There are many different adjectives that can be used to appropriately describe LaVar Ball, the father of UCLA superstar Lonzo Ball and the prodigious Chino Hills High School basketball phenoms LiAngelo Ball and LaMelo Ball (the trio collectively known as the Ball Brothers). Perhaps the most accurate term to describe LaVar is “carnival barker,” a person who attempts to attract people’s attention by being loud, abrasive and distracting. And this year, as his sons garnered massive headlines for their exploits on the court, LaVar has made a point of barking as loud as he can off of it.
LaVar has commanded such massive press in the past few months that pundits are openly identifying him as a “household name” due to comments such as stating that his son Lonzo is better than Steph Curry, LeBron James and Russell Westbrook. He’s said that he would beat NBA Hall of Famer Charles Barkley in a game of one-on-one. And he even went as far as saying that he’d have beaten Michael Jordan back in his “hey day.”
While some find his antics humorous, others view him as being annoying, obnoxious and insufferable. There are even those who openly wonder if his public behavior will have any impact on his son’s performances, which is a fair concern. But, how that apprehension is being discussed is highly troubling.
In a USA Today piece exploring how NBA general managers feel about LaVar Ball and if they believe his antics would hurt his sons’ position in the draft, one GM said, “There are players who come from more challenging family situations who have [done] quite well in the NBA.”
Challenging family situations?
To be clear, while LaVar Ball may have been born and raised in South Central Los Angeles, he currently resides in an affluent suburb located in the southwestern corner of San Bernardino County, California, with his wife, Tina, and their three sons. He’s a proud, involved father and husband, so what exactly is “challenging” about that?
LaVar Ball isn’t being called crazy and challenging because he runs his mouth, he’s being called crazy because he represents everything the basketball business world wants to discredit.
When you think of great Black fathers who intensely cultivated talented professional athletes from a young age, such as Richard Williams (the father of tennis icons Venus & Serena Williams), Earl Woods (the father of Tiger Woods), and Roy Jones Sr. (father of Roy Jones Jr.), what made them so special was their unique attention to detail of all aspects of the sport. They not only trained their children to be exceptional athletes, but they also trained them to have a rare feel for the game and a tough mentality to match. LaVar Ball imbues his sons with all of those same things, but he excels in one area where those other fathers may have fallen short to the same degree: He has a shrewd and savvy business sense.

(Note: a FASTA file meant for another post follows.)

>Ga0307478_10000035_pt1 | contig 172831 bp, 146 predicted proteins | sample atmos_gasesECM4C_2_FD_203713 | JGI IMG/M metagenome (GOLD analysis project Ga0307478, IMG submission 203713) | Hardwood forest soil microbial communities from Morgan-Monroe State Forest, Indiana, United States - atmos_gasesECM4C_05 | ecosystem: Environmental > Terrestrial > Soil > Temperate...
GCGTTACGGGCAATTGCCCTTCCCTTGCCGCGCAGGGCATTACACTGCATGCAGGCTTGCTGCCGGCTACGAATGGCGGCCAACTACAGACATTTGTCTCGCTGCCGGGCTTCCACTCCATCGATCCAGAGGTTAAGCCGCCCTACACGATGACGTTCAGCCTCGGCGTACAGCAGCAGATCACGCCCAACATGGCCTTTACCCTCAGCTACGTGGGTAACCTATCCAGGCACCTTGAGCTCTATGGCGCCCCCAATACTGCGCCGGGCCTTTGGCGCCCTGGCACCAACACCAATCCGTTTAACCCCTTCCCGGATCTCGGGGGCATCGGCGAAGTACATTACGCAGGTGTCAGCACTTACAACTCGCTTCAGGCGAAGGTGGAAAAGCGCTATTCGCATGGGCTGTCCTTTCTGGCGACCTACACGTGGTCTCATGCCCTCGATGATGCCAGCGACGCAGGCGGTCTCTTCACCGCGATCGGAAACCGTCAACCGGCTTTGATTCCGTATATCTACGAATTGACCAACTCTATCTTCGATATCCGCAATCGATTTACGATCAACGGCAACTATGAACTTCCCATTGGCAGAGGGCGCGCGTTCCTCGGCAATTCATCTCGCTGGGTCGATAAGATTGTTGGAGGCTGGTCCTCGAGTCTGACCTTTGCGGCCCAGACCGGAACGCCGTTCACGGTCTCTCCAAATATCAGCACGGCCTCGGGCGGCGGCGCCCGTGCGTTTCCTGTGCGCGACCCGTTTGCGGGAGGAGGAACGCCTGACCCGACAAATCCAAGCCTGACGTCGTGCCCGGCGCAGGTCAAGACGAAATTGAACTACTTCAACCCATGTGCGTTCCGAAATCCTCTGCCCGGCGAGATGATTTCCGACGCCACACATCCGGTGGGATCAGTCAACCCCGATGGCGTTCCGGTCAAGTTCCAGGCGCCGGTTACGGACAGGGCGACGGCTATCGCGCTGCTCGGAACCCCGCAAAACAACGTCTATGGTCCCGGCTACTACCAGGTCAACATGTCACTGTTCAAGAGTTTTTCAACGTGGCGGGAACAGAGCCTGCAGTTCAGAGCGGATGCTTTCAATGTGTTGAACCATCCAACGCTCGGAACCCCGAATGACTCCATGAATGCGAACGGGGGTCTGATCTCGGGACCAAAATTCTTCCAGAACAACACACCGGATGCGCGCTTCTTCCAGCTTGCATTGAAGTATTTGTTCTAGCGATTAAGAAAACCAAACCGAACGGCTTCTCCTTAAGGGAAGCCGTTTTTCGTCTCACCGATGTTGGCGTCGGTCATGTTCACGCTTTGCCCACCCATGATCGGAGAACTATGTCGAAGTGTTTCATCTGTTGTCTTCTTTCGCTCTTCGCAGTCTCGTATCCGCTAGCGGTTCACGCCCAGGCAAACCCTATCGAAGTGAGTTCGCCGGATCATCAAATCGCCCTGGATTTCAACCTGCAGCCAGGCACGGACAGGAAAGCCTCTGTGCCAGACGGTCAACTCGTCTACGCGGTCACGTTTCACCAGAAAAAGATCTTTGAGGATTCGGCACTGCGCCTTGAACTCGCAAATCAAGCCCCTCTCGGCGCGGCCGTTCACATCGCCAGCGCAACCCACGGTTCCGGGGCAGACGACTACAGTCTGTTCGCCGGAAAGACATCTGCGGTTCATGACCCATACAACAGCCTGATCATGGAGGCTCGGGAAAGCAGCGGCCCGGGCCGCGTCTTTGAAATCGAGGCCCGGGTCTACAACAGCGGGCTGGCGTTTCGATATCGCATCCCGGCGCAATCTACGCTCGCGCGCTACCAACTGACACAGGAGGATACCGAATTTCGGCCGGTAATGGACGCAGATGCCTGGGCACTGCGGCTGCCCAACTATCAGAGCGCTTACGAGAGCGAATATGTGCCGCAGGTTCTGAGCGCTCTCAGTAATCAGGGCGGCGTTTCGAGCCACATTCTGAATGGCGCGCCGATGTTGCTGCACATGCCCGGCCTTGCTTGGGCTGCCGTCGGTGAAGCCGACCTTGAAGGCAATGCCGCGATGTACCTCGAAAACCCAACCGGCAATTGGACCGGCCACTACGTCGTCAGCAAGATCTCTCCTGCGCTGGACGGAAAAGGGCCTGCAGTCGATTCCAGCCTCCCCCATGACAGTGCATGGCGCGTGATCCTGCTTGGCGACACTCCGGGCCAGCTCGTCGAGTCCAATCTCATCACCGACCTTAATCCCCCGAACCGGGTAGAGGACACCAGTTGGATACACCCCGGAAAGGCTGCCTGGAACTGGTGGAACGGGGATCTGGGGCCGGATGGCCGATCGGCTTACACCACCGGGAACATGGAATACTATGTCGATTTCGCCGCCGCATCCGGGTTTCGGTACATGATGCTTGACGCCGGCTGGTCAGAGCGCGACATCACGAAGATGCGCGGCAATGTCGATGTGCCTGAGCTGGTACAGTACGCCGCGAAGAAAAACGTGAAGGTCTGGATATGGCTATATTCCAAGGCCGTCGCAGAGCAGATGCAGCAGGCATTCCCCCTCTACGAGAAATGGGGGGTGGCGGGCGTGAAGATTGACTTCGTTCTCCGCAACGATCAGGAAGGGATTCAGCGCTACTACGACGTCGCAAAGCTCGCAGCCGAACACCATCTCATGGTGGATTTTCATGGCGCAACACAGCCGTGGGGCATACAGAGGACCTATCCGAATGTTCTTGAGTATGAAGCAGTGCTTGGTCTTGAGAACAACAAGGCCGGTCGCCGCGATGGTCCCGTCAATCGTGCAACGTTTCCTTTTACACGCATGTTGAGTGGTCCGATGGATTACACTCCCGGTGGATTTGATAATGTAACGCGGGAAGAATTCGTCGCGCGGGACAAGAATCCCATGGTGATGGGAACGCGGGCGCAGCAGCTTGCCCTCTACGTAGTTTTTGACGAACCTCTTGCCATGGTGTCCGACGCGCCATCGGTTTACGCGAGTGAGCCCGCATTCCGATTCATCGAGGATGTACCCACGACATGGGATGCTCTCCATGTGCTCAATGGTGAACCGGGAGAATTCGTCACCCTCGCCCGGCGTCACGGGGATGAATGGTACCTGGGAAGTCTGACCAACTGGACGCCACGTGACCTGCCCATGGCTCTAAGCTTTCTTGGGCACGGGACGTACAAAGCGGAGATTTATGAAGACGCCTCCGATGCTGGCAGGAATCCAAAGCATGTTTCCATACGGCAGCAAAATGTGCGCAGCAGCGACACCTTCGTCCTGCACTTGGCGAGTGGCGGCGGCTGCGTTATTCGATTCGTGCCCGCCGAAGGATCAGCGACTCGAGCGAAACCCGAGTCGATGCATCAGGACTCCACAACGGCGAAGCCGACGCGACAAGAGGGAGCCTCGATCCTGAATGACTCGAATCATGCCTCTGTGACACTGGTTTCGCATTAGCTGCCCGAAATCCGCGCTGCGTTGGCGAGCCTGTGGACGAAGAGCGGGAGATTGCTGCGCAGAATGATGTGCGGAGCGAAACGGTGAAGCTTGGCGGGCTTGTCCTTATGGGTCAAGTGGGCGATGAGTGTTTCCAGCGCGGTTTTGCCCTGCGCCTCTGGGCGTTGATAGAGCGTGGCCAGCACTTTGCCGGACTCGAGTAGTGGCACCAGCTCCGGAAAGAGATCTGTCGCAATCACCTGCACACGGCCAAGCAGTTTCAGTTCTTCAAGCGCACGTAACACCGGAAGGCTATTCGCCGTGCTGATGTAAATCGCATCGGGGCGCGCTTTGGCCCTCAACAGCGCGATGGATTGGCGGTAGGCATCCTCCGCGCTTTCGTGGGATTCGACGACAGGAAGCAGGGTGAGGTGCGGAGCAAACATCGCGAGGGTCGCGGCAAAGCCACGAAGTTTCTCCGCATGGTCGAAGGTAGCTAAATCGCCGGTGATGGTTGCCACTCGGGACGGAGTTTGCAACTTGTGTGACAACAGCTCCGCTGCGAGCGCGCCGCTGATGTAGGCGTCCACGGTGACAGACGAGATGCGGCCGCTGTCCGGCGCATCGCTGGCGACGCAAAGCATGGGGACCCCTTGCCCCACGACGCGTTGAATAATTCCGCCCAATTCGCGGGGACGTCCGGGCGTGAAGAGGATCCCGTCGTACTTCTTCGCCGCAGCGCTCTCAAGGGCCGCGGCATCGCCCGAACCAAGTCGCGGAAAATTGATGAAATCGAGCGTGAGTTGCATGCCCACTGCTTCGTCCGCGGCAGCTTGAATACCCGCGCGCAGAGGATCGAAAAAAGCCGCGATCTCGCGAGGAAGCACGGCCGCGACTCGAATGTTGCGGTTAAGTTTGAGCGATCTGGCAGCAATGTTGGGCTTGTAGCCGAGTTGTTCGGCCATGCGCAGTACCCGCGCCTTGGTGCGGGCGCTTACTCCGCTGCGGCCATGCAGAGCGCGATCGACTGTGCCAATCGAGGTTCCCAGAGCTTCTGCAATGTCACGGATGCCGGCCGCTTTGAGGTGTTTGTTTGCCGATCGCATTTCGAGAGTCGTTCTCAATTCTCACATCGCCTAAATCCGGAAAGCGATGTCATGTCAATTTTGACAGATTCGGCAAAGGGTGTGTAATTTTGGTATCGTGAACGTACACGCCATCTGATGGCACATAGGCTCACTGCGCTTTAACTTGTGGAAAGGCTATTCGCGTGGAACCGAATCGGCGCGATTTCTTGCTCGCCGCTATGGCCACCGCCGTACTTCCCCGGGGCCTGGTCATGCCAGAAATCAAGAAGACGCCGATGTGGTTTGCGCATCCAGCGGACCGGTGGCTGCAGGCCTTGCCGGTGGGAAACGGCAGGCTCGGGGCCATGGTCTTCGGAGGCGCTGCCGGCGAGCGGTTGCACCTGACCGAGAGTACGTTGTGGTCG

In case you don’t know or haven’t been paying attention, amateur sports have recently become a proving ground for billion-dollar corporate interests that heavily rely on the exploitation of young athletes, especially young Black men. And the aggressive, cutthroat battle to monopolize their talents is starting with boys younger and younger every year.
First, understand that, in many cities throughout the U.S., high school basketball coaches are fiercely recruiting middle school students. Several years ago, The New York Times published a piece that delved into how ruthless and relentless this practice was.
The courtship of junior high players by private schools has become so cutthroat that it has spawned tales of coaches’ throwing one another out of gyms, traveling across the country to recruit middle school prospects … in an attempt to gain better access to players.
Rhonda Green, whose son Samuel is a 6-5 eighth-grader, said that high schools first began speaking with her about her son when he was in fifth grade and already 5-11. She said that when Samuel was in sixth grade, he asked, “Why are these coaches asking me to come to the camps?”
Why are high school coaches going to such extreme lengths to lure adolescents? Mainly because high school sports have become big business. In the past 30 years, high school sports have witnessed an explosion in coverage, going from local access TV to being featured on ESPN in the 1980s. This exposure has provided secondary schools with the ability to construct deals similar to the pros (albeit on a smaller financial scale). Robert Boland, academic chair of the NYU Tisch Center for Hospitality, Tourism and Sports Management, told CNBC, “The money in sports is looking for the next generation and high school sports are huge economically.”